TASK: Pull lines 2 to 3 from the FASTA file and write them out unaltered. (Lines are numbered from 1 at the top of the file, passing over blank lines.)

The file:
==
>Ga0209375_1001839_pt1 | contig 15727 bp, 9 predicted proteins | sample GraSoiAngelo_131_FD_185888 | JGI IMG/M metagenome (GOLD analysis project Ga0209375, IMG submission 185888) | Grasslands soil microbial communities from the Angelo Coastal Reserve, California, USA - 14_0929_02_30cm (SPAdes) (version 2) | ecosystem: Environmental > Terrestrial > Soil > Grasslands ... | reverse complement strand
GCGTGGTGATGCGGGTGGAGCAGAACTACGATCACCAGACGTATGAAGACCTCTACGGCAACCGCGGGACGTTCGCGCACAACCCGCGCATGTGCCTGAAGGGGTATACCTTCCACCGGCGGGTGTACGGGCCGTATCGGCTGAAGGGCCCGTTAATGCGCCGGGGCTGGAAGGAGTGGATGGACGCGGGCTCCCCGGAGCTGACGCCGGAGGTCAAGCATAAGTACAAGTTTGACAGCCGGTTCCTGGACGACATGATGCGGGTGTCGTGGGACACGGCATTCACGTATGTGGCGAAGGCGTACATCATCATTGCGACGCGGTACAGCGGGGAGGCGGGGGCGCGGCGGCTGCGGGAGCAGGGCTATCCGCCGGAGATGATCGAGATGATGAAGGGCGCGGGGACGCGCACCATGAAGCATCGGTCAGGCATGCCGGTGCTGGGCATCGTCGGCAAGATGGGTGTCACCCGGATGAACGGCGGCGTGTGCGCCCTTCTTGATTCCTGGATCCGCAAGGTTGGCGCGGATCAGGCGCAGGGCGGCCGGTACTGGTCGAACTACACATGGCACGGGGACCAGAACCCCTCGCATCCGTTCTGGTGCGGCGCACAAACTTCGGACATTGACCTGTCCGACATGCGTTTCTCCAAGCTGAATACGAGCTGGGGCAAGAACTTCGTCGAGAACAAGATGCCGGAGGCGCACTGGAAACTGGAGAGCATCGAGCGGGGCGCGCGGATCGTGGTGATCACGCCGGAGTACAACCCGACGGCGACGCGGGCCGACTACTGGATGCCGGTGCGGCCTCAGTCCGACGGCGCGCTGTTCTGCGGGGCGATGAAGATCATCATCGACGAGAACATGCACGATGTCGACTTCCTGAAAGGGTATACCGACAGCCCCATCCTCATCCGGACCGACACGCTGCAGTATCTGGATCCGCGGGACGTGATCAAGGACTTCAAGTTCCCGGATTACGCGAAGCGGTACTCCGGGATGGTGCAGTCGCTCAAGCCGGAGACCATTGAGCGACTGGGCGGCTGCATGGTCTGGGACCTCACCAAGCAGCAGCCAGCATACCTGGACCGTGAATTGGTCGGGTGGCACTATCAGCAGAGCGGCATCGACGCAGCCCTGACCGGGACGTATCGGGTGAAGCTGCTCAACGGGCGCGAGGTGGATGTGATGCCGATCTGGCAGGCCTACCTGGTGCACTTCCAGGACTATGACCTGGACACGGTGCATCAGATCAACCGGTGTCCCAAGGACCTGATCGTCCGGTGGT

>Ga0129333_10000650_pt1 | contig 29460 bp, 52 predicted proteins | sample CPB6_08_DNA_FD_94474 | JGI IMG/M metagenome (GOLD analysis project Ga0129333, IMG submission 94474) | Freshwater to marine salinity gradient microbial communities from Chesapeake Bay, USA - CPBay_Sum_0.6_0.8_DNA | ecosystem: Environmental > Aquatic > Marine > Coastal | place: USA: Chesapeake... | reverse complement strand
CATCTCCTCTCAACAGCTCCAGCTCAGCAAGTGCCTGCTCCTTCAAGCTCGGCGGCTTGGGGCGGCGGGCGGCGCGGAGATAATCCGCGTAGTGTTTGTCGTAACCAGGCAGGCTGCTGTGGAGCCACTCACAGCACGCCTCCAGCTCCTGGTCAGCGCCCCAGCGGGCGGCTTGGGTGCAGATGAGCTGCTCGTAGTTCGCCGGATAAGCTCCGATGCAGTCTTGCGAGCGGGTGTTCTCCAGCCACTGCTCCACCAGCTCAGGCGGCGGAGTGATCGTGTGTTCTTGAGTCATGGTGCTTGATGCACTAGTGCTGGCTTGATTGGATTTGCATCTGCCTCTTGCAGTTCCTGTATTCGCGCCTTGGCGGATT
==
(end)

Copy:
GCGTGGTGATGCGGGTGGAGCAGAACTACGATCACCAGACGTATGAAGACCTCTACGGCAACCGCGGGACGTTCGCGCACAACCCGCGCATGTGCCTGAAGGGGTATACCTTCCACCGGCGGGTGTACGGGCCGTATCGGCTGAAGGGCCCGTTAATGCGCCGGGGCTGGAAGGAGTGGATGGACGCGGGCTCCCCGGAGCTGACGCCGGAGGTCAAGCATAAGTACAAGTTTGACAGCCGGTTCCTGGACGACATGATGCGGGTGTCGTGGGACACGGCATTCACGTATGTGGCGAAGGCGTACATCATCATTGCGACGCGGTACAGCGGGGAGGCGGGGGCGCGGCGGCTGCGGGAGCAGGGCTATCCGCCGGAGATGATCGAGATGATGAAGGGCGCGGGGACGCGCACCATGAAGCATCGGTCAGGCATGCCGGTGCTGGGCATCGTCGGCAAGATGGGTGTCACCCGGATGAACGGCGGCGTGTGCGCCCTTCTTGATTCCTGGATCCGCAAGGTTGGCGCGGATCAGGCGCAGGGCGGCCGGTACTGGTCGAACTACACATGGCACGGGGACCAGAACCCCTCGCATCCGTTCTGGTGCGGCGCACAAACTTCGGACATTGACCTGTCCGACATGCGTTTCTCCAAGCTGAATACGAGCTGGGGCAAGAACTTCGTCGAGAACAAGATGCCGGAGGCGCACTGGAAACTGGAGAGCATCGAGCGGGGCGCGCGGATCGTGGTGATCACGCCGGAGTACAACCCGACGGCGACGCGGGCCGACTACTGGATGCCGGTGCGGCCTCAGTCCGACGGCGCGCTGTTCTGCGGGGCGATGAAGATCATCATCGACGAGAACATGCACGATGTCGACTTCCTGAAAGGGTATACCGACAGCCCCATCCTCATCCGGACCGACACGCTGCAGTATCTGGATCCGCGGGACGTGATCAAGGACTTCAAGTTCCCGGATTACGCGAAGCGGTACTCCGGGATGGTGCAGTCGCTCAAGCCGGAGACCATTGAGCGACTGGGCGGCTGCATGGTCTGGGACCTCACCAAGCAGCAGCCAGCATACCTGGACCGTGAATTGGTCGGGTGGCACTATCAGCAGAGCGGCATCGACGCAGCCCTGACCGGGACGTATCGGGTGAAGCTGCTCAACGGGCGCGAGGTGGATGTGATGCCGATCTGGCAGGCCTACCTGGTGCACTTCCAGGACTATGACCTGGACACGGTGCATCAGATCAACCGGTGTCCCAAGGACCTGATCGTCCGGTGGT

>Ga0129333_10000650_pt1 | contig 29460 bp, 52 predicted proteins | sample CPB6_08_DNA_FD_94474 | JGI IMG/M metagenome (GOLD analysis project Ga0129333, IMG submission 94474) | Freshwater to marine salinity gradient microbial communities from Chesapeake Bay, USA - CPBay_Sum_0.6_0.8_DNA | ecosystem: Environmental > Aquatic > Marine > Coastal | place: USA: Chesapeake... | reverse complement strand